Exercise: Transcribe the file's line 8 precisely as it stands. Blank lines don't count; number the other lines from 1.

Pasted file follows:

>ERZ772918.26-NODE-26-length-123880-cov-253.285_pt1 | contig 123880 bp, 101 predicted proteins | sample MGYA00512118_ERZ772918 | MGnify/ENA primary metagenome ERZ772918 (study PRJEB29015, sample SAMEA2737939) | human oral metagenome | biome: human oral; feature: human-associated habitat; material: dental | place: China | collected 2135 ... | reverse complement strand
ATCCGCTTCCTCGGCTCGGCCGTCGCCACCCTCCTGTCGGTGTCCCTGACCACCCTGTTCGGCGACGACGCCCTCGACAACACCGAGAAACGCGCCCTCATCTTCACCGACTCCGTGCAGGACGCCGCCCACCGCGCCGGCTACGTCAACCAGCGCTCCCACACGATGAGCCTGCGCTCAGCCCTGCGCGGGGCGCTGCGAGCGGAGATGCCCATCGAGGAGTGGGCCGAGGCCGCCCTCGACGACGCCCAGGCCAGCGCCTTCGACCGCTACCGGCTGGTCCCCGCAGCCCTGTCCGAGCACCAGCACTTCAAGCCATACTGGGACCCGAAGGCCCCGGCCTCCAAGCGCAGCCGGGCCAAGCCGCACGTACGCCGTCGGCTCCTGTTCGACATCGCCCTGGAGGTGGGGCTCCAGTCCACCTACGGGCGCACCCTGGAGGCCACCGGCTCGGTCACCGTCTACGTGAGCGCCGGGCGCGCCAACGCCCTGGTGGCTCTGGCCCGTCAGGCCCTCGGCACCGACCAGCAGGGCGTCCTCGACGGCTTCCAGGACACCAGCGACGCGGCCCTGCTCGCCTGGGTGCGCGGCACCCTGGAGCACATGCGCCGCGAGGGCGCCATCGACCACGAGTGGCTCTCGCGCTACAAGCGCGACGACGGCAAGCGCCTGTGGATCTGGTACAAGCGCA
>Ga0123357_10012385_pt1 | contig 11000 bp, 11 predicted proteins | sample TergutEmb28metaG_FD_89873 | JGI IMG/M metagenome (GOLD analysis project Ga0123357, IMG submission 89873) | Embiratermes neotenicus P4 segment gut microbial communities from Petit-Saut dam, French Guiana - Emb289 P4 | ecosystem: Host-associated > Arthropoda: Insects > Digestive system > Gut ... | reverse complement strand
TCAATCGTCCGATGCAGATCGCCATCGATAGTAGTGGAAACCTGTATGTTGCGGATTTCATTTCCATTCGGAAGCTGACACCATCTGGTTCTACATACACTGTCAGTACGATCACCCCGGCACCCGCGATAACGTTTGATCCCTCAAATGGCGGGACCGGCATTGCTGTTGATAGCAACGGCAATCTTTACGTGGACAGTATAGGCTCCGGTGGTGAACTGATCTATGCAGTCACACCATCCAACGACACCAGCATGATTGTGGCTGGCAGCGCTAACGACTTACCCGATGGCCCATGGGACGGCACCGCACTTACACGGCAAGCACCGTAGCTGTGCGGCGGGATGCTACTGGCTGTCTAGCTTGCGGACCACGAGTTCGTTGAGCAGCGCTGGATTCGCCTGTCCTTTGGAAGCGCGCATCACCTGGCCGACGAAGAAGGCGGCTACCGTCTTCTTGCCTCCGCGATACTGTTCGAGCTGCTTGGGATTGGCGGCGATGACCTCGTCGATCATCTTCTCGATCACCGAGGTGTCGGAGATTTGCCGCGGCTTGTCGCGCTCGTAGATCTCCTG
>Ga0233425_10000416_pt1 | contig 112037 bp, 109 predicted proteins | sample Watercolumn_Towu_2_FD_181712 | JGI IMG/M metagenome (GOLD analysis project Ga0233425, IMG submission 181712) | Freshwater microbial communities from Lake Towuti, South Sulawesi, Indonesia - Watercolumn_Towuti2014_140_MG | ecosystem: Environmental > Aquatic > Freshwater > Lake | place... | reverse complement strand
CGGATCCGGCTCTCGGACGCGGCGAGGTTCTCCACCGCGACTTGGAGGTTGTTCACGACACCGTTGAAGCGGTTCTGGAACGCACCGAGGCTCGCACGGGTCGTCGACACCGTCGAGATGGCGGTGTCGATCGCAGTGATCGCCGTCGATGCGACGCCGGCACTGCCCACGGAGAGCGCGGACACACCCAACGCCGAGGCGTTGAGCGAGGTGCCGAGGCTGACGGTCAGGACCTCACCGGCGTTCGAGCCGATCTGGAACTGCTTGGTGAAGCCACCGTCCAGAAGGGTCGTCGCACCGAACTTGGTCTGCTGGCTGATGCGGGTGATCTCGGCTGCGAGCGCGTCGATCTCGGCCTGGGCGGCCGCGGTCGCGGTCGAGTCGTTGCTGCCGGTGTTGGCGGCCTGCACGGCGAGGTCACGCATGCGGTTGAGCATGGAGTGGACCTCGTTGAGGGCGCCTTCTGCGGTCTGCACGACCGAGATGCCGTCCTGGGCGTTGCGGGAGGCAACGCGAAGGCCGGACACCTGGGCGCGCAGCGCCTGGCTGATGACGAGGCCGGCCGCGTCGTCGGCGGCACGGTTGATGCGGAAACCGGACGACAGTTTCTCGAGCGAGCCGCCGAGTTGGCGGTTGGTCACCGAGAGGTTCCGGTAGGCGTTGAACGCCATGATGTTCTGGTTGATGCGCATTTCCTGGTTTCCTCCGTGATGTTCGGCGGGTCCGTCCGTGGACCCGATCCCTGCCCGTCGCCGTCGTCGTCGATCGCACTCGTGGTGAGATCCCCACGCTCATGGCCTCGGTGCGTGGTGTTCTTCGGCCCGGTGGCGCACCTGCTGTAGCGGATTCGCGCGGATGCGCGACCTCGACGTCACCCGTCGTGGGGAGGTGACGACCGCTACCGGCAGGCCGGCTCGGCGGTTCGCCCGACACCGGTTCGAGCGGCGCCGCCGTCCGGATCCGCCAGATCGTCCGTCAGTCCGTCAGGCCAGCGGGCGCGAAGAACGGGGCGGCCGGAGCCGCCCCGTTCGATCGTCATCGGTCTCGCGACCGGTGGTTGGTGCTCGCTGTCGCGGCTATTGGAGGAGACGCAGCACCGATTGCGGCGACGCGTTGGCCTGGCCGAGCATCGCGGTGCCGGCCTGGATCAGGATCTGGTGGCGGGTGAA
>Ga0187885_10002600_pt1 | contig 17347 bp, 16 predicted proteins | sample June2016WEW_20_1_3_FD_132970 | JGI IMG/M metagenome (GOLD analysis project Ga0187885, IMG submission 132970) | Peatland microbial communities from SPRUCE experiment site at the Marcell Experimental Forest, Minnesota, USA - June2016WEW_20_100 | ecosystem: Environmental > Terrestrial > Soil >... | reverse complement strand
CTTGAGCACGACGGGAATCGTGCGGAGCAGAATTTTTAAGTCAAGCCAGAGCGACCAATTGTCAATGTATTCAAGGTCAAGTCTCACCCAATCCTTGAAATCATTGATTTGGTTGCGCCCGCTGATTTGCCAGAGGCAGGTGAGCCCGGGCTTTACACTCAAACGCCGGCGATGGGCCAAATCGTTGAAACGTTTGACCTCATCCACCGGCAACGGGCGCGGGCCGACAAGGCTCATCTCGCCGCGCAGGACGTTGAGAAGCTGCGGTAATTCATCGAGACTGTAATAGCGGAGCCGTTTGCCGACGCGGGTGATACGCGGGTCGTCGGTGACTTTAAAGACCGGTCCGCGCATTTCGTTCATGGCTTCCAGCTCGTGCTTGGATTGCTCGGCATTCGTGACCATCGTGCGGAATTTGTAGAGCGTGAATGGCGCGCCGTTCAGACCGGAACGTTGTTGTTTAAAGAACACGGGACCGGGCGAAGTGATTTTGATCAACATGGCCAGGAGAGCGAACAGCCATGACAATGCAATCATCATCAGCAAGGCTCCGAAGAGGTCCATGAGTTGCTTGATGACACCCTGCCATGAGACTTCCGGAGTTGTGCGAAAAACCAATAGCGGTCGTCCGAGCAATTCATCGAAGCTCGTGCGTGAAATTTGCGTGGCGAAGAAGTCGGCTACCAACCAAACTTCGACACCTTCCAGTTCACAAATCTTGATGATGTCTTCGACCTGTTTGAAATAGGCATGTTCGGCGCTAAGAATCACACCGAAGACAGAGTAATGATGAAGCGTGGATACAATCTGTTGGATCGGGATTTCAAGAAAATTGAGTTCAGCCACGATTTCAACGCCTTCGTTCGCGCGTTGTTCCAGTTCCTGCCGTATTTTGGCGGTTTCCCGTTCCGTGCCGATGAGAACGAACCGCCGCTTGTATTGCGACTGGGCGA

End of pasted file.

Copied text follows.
CTTGAGCACGACGGGAATCGTGCGGAGCAGAATTTTTAAGTCAAGCCAGAGCGACCAATTGTCAATGTATTCAAGGTCAAGTCTCACCCAATCCTTGAAATCATTGATTTGGTTGCGCCCGCTGATTTGCCAGAGGCAGGTGAGCCCGGGCTTTACACTCAAACGCCGGCGATGGGCCAAATCGTTGAAACGTTTGACCTCATCCACCGGCAACGGGCGCGGGCCGACAAGGCTCATCTCGCCGCGCAGGACGTTGAGAAGCTGCGGTAATTCATCGAGACTGTAATAGCGGAGCCGTTTGCCGACGCGGGTGATACGCGGGTCGTCGGTGACTTTAAAGACCGGTCCGCGCATTTCGTTCATGGCTTCCAGCTCGTGCTTGGATTGCTCGGCATTCGTGACCATCGTGCGGAATTTGTAGAGCGTGAATGGCGCGCCGTTCAGACCGGAACGTTGTTGTTTAAAGAACACGGGACCGGGCGAAGTGATTTTGATCAACATGGCCAGGAGAGCGAACAGCCATGACAATGCAATCATCATCAGCAAGGCTCCGAAGAGGTCCATGAGTTGCTTGATGACACCCTGCCATGAGACTTCCGGAGTTGTGCGAAAAACCAATAGCGGTCGTCCGAGCAATTCATCGAAGCTCGTGCGTGAAATTTGCGTGGCGAAGAAGTCGGCTACCAACCAAACTTCGACACCTTCCAGTTCACAAATCTTGATGATGTCTTCGACCTGTTTGAAATAGGCATGTTCGGCGCTAAGAATCACACCGAAGACAGAGTAATGATGAAGCGTGGATACAATCTGTTGGATCGGGATTTCAAGAAAATTGAGTTCAGCCACGATTTCAACGCCTTCGTTCGCGCGTTGTTCCAGTTCCTGCCGTATTTTGGCGGTTTCCCGTTCCGTGCCGATGAGAACGAACCGCCGCTTGTATTGCGACTGGGCGA